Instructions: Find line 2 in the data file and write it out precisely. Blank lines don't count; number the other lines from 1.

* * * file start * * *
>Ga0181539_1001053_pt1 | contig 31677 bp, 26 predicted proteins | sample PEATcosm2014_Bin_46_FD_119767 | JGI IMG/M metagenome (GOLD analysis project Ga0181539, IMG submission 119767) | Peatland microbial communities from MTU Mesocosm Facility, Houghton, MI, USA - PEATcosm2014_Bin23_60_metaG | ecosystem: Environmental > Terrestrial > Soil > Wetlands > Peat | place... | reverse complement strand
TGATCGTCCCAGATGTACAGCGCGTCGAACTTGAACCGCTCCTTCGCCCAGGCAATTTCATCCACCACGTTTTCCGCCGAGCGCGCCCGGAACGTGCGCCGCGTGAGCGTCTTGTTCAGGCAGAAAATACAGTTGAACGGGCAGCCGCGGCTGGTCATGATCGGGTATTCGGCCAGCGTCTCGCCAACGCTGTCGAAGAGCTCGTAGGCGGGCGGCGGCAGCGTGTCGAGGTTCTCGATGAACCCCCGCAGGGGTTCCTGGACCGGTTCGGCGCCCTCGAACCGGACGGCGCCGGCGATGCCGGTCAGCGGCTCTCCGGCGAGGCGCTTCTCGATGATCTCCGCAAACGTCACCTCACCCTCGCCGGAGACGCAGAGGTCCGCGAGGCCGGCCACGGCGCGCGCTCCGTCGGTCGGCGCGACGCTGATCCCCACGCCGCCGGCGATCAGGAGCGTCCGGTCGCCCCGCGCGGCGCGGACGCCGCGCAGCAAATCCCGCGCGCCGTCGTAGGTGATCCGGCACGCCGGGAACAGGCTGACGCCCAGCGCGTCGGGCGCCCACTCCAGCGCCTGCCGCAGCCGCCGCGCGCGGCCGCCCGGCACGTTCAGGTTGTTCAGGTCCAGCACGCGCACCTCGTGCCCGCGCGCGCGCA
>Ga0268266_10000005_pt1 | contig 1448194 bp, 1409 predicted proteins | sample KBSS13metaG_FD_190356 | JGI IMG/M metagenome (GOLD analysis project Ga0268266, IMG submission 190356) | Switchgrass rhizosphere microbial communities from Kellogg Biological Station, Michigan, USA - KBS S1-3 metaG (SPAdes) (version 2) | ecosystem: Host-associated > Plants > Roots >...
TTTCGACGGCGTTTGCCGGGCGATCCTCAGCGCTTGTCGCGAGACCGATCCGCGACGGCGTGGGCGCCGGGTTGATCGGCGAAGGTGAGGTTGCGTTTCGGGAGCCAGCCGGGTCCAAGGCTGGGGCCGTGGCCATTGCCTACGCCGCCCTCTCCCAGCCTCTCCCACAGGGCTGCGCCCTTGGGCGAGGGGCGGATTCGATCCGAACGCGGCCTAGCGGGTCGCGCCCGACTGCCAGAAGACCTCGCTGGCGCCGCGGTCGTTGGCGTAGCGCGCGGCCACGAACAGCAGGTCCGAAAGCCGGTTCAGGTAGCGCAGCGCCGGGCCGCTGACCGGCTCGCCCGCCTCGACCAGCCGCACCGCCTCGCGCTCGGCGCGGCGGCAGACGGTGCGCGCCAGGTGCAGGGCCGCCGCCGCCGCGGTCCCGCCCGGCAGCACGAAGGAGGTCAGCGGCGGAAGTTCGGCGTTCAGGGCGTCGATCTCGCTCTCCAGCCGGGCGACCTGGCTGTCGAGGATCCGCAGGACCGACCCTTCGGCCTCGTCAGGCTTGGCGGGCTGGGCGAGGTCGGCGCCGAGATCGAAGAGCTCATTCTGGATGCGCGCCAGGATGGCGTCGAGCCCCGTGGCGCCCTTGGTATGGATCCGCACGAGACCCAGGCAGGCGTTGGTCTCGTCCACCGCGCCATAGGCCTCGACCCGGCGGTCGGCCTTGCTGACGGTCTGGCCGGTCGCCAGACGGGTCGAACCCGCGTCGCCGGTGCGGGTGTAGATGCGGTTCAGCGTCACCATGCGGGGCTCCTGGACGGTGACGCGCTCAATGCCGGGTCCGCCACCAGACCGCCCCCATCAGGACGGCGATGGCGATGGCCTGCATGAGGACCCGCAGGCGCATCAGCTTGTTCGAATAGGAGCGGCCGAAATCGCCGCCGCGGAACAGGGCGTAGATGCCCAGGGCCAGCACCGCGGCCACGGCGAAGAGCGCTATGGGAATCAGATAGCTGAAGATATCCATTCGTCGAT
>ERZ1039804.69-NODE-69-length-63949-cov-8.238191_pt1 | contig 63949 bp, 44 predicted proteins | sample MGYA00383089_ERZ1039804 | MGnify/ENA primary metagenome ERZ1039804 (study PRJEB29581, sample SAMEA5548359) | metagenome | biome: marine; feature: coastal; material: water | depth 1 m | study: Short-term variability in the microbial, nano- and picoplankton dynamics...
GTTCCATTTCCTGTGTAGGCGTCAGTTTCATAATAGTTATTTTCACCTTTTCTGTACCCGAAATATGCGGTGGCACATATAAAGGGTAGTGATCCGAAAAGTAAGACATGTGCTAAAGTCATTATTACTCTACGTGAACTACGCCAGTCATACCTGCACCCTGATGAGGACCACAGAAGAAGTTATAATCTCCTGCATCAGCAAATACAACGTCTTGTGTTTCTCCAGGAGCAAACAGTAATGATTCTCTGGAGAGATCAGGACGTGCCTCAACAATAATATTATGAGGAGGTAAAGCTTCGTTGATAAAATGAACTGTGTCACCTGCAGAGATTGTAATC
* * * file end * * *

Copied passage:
TGATCGTCCCAGATGTACAGCGCGTCGAACTTGAACCGCTCCTTCGCCCAGGCAATTTCATCCACCACGTTTTCCGCCGAGCGCGCCCGGAACGTGCGCCGCGTGAGCGTCTTGTTCAGGCAGAAAATACAGTTGAACGGGCAGCCGCGGCTGGTCATGATCGGGTATTCGGCCAGCGTCTCGCCAACGCTGTCGAAGAGCTCGTAGGCGGGCGGCGGCAGCGTGTCGAGGTTCTCGATGAACCCCCGCAGGGGTTCCTGGACCGGTTCGGCGCCCTCGAACCGGACGGCGCCGGCGATGCCGGTCAGCGGCTCTCCGGCGAGGCGCTTCTCGATGATCTCCGCAAACGTCACCTCACCCTCGCCGGAGACGCAGAGGTCCGCGAGGCCGGCCACGGCGCGCGCTCCGTCGGTCGGCGCGACGCTGATCCCCACGCCGCCGGCGATCAGGAGCGTCCGGTCGCCCCGCGCGGCGCGGACGCCGCGCAGCAAATCCCGCGCGCCGTCGTAGGTGATCCGGCACGCCGGGAACAGGCTGACGCCCAGCGCGTCGGGCGCCCACTCCAGCGCCTGCCGCAGCCGCCGCGCGCGGCCGCCCGGCACGTTCAGGTTGTTCAGGTCCAGCACGCGCACCTCGTGCCCGCGCGCGCGCA